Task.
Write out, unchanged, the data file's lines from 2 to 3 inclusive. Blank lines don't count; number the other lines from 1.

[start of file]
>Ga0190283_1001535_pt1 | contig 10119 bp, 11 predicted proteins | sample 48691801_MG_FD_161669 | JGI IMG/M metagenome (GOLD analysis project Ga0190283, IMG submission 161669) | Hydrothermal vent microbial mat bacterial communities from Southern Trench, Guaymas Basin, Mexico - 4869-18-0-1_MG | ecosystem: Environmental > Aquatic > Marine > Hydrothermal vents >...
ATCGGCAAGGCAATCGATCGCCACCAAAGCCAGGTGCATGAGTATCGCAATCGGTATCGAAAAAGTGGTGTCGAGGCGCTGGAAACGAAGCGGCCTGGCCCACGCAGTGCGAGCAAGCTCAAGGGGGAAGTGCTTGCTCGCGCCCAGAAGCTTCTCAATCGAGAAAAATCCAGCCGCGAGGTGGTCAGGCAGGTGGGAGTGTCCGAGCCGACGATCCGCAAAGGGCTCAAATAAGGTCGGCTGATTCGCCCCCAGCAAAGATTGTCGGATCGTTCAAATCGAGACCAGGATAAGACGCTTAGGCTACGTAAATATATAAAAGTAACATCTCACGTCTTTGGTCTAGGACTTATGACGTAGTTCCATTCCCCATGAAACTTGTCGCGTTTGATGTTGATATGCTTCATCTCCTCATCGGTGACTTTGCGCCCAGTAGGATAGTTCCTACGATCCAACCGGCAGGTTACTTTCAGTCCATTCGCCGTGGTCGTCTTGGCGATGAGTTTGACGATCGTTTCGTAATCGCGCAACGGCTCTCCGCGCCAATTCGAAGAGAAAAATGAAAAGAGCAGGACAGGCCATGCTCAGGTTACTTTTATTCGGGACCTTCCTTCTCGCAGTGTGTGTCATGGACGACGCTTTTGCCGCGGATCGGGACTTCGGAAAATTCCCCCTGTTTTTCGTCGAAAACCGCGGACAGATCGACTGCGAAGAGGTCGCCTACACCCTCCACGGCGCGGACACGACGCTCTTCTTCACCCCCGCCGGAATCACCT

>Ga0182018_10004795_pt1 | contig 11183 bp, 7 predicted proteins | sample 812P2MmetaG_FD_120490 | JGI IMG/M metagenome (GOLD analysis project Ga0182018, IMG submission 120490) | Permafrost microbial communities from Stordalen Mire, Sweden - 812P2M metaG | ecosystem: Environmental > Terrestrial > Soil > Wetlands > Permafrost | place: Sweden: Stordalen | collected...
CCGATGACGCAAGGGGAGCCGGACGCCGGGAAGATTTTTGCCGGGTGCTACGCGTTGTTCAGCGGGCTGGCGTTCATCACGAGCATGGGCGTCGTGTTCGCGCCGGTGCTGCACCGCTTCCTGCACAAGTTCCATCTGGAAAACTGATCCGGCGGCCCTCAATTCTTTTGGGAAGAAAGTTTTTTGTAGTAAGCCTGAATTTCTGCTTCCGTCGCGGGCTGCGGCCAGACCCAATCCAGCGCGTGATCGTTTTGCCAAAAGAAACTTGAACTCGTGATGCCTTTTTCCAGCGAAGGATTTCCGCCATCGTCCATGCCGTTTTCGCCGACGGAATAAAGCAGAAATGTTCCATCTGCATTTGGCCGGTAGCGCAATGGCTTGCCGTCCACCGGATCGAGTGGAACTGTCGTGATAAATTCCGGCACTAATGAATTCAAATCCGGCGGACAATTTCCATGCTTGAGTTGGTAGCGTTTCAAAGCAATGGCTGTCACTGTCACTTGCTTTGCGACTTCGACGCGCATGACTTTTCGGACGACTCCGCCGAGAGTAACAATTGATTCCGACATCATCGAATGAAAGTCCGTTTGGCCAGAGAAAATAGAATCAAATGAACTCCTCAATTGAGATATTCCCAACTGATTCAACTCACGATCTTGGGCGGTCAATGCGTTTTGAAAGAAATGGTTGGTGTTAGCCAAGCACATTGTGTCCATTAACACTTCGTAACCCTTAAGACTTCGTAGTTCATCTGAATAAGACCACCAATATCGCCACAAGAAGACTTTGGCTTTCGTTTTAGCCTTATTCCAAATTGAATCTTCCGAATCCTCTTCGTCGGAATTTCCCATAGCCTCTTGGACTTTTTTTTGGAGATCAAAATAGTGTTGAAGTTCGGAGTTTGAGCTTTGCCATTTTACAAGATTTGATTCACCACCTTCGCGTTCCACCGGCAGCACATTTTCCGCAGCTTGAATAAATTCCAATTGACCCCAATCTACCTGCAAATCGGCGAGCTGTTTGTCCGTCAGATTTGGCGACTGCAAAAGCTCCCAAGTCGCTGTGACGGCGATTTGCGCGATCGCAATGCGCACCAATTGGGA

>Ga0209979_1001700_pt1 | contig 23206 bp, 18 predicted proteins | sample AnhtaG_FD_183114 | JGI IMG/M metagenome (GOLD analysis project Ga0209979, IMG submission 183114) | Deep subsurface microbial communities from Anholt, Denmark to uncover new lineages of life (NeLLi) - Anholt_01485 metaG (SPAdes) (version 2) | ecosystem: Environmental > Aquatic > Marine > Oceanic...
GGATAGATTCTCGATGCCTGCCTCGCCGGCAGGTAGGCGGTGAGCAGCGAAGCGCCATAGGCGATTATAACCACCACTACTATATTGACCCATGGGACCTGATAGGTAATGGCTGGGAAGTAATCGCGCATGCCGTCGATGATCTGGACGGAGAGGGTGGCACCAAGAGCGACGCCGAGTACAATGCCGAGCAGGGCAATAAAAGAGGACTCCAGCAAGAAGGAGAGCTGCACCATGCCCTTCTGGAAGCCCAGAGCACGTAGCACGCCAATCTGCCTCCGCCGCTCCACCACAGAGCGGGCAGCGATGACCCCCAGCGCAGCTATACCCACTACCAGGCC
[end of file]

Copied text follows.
ATCGGCAAGGCAATCGATCGCCACCAAAGCCAGGTGCATGAGTATCGCAATCGGTATCGAAAAAGTGGTGTCGAGGCGCTGGAAACGAAGCGGCCTGGCCCACGCAGTGCGAGCAAGCTCAAGGGGGAAGTGCTTGCTCGCGCCCAGAAGCTTCTCAATCGAGAAAAATCCAGCCGCGAGGTGGTCAGGCAGGTGGGAGTGTCCGAGCCGACGATCCGCAAAGGGCTCAAATAAGGTCGGCTGATTCGCCCCCAGCAAAGATTGTCGGATCGTTCAAATCGAGACCAGGATAAGACGCTTAGGCTACGTAAATATATAAAAGTAACATCTCACGTCTTTGGTCTAGGACTTATGACGTAGTTCCATTCCCCATGAAACTTGTCGCGTTTGATGTTGATATGCTTCATCTCCTCATCGGTGACTTTGCGCCCAGTAGGATAGTTCCTACGATCCAACCGGCAGGTTACTTTCAGTCCATTCGCCGTGGTCGTCTTGGCGATGAGTTTGACGATCGTTTCGTAATCGCGCAACGGCTCTCCGCGCCAATTCGAAGAGAAAAATGAAAAGAGCAGGACAGGCCATGCTCAGGTTACTTTTATTCGGGACCTTCCTTCTCGCAGTGTGTGTCATGGACGACGCTTTTGCCGCGGATCGGGACTTCGGAAAATTCCCCCTGTTTTTCGTCGAAAACCGCGGACAGATCGACTGCGAAGAGGTCGCCTACACCCTCCACGGCGCGGACACGACGCTCTTCTTCACCCCCGCCGGAATCACCT

>Ga0182018_10004795_pt1 | contig 11183 bp, 7 predicted proteins | sample 812P2MmetaG_FD_120490 | JGI IMG/M metagenome (GOLD analysis project Ga0182018, IMG submission 120490) | Permafrost microbial communities from Stordalen Mire, Sweden - 812P2M metaG | ecosystem: Environmental > Terrestrial > Soil > Wetlands > Permafrost | place: Sweden: Stordalen | collected...